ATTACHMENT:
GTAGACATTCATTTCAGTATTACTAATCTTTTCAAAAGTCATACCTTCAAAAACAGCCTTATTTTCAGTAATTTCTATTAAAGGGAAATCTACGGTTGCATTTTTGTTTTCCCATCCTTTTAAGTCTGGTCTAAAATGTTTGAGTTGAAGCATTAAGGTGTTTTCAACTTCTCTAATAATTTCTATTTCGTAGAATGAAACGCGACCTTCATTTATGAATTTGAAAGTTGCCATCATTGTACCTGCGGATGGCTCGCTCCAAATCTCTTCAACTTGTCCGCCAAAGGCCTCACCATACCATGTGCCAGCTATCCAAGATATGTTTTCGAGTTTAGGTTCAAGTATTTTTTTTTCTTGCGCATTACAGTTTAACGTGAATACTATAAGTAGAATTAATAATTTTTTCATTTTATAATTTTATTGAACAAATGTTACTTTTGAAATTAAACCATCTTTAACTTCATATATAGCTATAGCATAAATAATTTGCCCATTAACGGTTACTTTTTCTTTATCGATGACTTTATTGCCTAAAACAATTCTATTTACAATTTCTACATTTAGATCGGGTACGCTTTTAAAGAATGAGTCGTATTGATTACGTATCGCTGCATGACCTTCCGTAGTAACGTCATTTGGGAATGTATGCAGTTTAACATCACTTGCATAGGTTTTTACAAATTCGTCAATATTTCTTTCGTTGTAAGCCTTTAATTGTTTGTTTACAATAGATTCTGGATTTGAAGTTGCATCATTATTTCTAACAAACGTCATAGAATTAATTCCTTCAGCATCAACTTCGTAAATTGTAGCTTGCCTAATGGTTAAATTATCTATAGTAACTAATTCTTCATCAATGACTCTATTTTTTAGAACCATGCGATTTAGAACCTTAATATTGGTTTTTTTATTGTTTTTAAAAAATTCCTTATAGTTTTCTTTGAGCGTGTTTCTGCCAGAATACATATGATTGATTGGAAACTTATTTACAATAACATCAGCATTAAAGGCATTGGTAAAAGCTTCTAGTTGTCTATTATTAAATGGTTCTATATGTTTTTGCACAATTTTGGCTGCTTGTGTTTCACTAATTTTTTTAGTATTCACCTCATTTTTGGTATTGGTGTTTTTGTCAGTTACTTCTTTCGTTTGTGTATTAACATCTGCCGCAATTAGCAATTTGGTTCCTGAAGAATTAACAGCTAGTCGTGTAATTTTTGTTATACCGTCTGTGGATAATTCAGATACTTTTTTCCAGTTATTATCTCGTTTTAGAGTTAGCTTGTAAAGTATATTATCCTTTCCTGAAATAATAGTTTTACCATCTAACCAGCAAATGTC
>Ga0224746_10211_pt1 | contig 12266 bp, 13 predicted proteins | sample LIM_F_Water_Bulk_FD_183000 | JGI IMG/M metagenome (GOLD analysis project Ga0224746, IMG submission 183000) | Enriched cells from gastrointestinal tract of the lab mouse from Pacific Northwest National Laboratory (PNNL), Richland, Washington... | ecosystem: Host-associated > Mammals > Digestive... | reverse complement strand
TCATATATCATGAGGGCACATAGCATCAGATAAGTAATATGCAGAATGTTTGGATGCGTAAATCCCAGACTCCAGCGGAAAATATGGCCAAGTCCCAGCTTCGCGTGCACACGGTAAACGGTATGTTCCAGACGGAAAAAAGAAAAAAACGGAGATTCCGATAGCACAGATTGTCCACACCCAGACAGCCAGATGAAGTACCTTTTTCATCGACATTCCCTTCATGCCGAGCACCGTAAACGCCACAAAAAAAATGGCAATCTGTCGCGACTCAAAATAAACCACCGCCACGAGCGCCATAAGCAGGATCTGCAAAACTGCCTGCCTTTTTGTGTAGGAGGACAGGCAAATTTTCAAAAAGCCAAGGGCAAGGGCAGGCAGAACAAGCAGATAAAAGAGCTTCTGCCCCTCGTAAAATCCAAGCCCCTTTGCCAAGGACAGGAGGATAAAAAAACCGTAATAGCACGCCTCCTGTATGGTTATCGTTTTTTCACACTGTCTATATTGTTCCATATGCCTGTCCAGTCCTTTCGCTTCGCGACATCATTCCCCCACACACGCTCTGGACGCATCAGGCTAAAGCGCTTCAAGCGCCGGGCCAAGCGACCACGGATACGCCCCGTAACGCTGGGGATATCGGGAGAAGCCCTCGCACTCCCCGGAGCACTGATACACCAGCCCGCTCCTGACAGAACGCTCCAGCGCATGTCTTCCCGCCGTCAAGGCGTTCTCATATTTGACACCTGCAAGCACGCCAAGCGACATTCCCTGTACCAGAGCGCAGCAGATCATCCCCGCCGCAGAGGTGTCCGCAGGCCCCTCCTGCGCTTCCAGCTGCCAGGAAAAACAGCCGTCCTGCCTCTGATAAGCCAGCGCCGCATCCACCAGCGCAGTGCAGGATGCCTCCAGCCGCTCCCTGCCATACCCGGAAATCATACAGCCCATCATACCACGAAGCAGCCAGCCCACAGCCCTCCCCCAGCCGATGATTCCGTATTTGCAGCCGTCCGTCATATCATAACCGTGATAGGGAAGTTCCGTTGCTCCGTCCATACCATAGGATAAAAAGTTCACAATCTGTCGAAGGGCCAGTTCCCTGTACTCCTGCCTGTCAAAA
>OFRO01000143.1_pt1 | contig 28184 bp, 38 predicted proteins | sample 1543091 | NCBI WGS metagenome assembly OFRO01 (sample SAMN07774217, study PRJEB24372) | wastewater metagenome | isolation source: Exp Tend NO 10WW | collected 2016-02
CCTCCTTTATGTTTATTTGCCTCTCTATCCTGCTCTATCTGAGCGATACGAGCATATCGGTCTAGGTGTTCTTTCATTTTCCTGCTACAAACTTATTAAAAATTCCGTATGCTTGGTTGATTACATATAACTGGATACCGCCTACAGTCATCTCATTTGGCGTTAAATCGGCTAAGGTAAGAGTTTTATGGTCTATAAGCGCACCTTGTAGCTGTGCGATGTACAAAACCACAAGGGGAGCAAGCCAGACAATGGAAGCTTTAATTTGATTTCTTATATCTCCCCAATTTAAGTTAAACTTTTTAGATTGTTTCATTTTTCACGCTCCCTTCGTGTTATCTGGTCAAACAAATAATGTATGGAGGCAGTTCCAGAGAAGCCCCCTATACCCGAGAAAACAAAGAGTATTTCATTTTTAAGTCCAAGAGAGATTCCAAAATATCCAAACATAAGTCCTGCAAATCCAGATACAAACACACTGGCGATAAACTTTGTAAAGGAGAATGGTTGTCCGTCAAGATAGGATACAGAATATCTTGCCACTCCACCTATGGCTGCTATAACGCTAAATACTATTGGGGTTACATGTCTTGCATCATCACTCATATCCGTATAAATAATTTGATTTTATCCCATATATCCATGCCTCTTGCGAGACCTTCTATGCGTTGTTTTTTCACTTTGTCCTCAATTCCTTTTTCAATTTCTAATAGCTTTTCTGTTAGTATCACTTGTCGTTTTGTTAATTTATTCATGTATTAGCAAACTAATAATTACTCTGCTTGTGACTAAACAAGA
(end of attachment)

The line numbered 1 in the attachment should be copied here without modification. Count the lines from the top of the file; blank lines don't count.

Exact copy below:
GTAGACATTCATTTCAGTATTACTAATCTTTTCAAAAGTCATACCTTCAAAAACAGCCTTATTTTCAGTAATTTCTATTAAAGGGAAATCTACGGTTGCATTTTTGTTTTCCCATCCTTTTAAGTCTGGTCTAAAATGTTTGAGTTGAAGCATTAAGGTGTTTTCAACTTCTCTAATAATTTCTATTTCGTAGAATGAAACGCGACCTTCATTTATGAATTTGAAAGTTGCCATCATTGTACCTGCGGATGGCTCGCTCCAAATCTCTTCAACTTGTCCGCCAAAGGCCTCACCATACCATGTGCCAGCTATCCAAGATATGTTTTCGAGTTTAGGTTCAAGTATTTTTTTTTCTTGCGCATTACAGTTTAACGTGAATACTATAAGTAGAATTAATAATTTTTTCATTTTATAATTTTATTGAACAAATGTTACTTTTGAAATTAAACCATCTTTAACTTCATATATAGCTATAGCATAAATAATTTGCCCATTAACGGTTACTTTTTCTTTATCGATGACTTTATTGCCTAAAACAATTCTATTTACAATTTCTACATTTAGATCGGGTACGCTTTTAAAGAATGAGTCGTATTGATTACGTATCGCTGCATGACCTTCCGTAGTAACGTCATTTGGGAATGTATGCAGTTTAACATCACTTGCATAGGTTTTTACAAATTCGTCAATATTTCTTTCGTTGTAAGCCTTTAATTGTTTGTTTACAATAGATTCTGGATTTGAAGTTGCATCATTATTTCTAACAAACGTCATAGAATTAATTCCTTCAGCATCAACTTCGTAAATTGTAGCTTGCCTAATGGTTAAATTATCTATAGTAACTAATTCTTCATCAATGACTCTATTTTTTAGAACCATGCGATTTAGAACCTTAATATTGGTTTTTTTATTGTTTTTAAAAAATTCCTTATAGTTTTCTTTGAGCGTGTTTCTGCCAGAATACATATGATTGATTGGAAACTTATTTACAATAACATCAGCATTAAAGGCATTGGTAAAAGCTTCTAGTTGTCTATTATTAAATGGTTCTATATGTTTTTGCACAATTTTGGCTGCTTGTGTTTCACTAATTTTTTTAGTATTCACCTCATTTTTGGTATTGGTGTTTTTGTCAGTTACTTCTTTCGTTTGTGTATTAACATCTGCCGCAATTAGCAATTTGGTTCCTGAAGAATTAACAGCTAGTCGTGTAATTTTTGTTATACCGTCTGTGGATAATTCAGATACTTTTTTCCAGTTATTATCTCGTTTTAGAGTTAGCTTGTAAAGTATATTATCCTTTCCTGAAATAATAGTTTTACCATCTAACCAGCAAATGTC